What a time to be alive. The amount of activity surrounding the 50th anniversary of the Star Trek fills me, and I imagine each of you, full of geeky joy.
All the television coverage, interviews, magazines, books, and conventions – not to mention the release of Star Trek Beyond and the upcoming debut of Star Trek: Discovery – delights me to Stovokor and back. September ’16 reminds me an awful lot of the Summer of ’94 when TNG ended its run. The flurry of activity surrounding that finale, the upcoming release of Generations, the third season of DS9, and Voyager‘s debut was almost overwhelming for 12 year old me (almost).
With all this attention come the obligatory lists and rankings of best Trek episodes. It seems that every amateur and professional media outlet currently has a definitive list of episodes. When the five series debuted on Netflix UK this past July, I wrote a blog titled “5 Often-Overlooked Star Trek Episodes You Should Watch Again.” Given the plethora of rankings filling up our Twitter feeds, I thought now would be a good time to revisit more of Trek’s deep cuts – those episodes that rarely make it on those best of lists. So hold on to your butts, geeks! Below are five more episodes that are often overlooked, one from each of the live-action series.
Star Trek: The Original Series
“The Conscience of the King”
“Even in this corner of the galaxy, Captain, two plus two equals four.” – Spock
Since Bryan Fuller revealed that Discovery would be set 10 years before the Enterprise’s original Five-Year Mission, many have wondered if the new series would take place against the backdrop of a key moment in Trek lore (Axanar, the Romulan War, etc). A few fans have speculated that Discovery would tackle the Tarsus IV massacre. Tarsus IV was a stain in early Federation history and a defining moment in James T. Kirk’s life. While I don’t think that Tarsus IV will be integral to Discovery’s plot, ever since reading this theory, I found myself thinking about “The Conscience of the King,” a fantastic and always overlooked classic Trek episode.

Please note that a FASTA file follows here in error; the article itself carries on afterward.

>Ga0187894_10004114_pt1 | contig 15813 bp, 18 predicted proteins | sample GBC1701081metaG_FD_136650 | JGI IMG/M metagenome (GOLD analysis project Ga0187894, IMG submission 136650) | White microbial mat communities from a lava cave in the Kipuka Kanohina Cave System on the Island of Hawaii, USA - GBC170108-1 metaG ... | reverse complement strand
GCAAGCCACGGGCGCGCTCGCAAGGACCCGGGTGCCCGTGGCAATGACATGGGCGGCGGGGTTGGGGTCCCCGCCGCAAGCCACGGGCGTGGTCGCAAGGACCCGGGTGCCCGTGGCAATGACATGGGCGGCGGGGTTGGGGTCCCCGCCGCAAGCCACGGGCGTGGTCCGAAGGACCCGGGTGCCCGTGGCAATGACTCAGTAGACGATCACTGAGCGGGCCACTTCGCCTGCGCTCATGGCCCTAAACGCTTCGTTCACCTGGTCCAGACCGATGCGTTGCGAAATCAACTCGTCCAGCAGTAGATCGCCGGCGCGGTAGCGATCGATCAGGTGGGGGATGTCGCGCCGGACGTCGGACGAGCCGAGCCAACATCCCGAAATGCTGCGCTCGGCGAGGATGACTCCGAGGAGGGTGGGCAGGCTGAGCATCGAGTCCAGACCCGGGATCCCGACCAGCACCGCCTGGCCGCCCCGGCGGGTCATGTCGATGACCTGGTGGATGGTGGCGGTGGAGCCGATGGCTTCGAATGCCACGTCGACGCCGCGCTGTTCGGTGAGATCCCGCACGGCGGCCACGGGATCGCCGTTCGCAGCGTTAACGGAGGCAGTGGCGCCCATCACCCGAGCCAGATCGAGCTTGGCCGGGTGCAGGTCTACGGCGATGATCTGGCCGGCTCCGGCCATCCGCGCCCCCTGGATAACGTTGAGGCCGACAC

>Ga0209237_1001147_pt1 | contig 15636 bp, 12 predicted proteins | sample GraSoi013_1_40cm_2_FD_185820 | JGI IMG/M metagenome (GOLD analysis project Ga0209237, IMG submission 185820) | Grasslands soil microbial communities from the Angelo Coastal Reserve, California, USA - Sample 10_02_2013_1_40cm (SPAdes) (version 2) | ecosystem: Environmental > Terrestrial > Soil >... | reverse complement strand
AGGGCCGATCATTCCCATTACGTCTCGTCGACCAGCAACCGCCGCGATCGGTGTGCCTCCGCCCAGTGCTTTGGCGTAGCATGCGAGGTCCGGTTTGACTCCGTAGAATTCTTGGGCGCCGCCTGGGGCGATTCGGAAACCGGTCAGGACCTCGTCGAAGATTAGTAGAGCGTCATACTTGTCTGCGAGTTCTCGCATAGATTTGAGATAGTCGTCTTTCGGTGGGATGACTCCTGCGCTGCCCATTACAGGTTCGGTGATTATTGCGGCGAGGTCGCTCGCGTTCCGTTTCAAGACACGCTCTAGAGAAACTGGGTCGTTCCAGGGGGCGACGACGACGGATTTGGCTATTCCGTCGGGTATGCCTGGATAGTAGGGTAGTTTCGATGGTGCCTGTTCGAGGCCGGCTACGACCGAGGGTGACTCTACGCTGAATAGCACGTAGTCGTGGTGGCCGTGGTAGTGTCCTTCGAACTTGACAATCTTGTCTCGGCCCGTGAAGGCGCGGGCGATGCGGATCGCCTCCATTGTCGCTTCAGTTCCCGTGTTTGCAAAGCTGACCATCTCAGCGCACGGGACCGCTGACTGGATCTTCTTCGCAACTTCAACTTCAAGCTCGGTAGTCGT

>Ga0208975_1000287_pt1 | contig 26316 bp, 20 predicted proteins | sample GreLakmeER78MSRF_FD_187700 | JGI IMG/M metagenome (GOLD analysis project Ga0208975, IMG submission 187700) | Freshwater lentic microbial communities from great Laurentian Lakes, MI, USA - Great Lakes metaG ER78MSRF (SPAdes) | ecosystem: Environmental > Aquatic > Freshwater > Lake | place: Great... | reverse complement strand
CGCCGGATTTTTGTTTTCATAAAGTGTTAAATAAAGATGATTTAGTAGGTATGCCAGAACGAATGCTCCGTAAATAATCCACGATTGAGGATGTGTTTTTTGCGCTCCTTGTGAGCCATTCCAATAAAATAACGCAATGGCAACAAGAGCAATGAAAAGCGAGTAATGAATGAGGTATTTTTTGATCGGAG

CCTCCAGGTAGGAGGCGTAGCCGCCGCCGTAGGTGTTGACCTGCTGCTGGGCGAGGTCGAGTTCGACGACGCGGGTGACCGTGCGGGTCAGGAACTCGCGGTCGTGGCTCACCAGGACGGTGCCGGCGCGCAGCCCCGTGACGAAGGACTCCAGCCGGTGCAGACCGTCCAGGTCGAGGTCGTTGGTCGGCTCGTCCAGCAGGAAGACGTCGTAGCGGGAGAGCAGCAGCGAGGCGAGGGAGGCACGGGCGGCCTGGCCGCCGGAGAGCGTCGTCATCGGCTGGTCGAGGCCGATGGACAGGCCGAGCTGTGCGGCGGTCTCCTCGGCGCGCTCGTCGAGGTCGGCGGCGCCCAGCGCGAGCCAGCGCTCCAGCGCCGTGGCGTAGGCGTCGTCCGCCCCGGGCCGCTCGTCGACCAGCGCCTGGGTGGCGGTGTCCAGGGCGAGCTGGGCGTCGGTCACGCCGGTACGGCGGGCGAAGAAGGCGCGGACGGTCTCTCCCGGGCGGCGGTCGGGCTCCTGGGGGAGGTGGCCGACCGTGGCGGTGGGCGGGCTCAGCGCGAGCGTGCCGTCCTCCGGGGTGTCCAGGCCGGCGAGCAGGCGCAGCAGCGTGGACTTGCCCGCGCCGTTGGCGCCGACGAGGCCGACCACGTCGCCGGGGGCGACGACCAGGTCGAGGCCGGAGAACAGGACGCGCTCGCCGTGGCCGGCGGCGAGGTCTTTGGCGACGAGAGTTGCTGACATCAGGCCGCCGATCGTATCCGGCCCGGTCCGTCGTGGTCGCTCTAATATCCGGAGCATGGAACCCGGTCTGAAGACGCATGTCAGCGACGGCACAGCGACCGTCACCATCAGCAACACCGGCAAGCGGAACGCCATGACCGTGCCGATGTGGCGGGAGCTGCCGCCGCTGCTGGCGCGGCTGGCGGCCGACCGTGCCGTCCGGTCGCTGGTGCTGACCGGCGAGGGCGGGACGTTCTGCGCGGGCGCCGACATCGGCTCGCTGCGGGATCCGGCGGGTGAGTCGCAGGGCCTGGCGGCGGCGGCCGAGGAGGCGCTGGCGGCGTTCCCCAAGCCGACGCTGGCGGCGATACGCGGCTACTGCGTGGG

“The Conscience of the King” comes early in Star Trek’s first season. While the show was still finding its footing, this episode, which plays out as a murder mystery, goes a long way into establishing classic Trek motifs (e.g. Kirk’s womanizing, the franchise’s half-century long love affair with Shakespeare, etc.).
Shatner is given some good material here. The episode complicates the Kirk character – the trauma of Tarsus IV had a clear impact on our Captain – and puts his rigid, “don’t question my authority” command style front and center.
This episode also has some truly vibrant moments between the show’s big three characters, moments that highlight Kirk, Spock, and McCoy’s relationship as well as the chemistry between the actors. These scenes are great to watch, especially when you know how these relationships go on to evolve and deepen. A true gem, “The Conscience of the King” is worth another look.
Star Trek: The Next Generation
“Cause and Effect”
“All hands abandon ship!” – Picard
“Cause and Effect” is Star Trek’s answer to “Groundhog Day.” While exploring an uncharted region of space, the Enterprise-D gets stuck in a “temporal causality loop.” In plain English, our crew is stuck reliving the same day over and over again.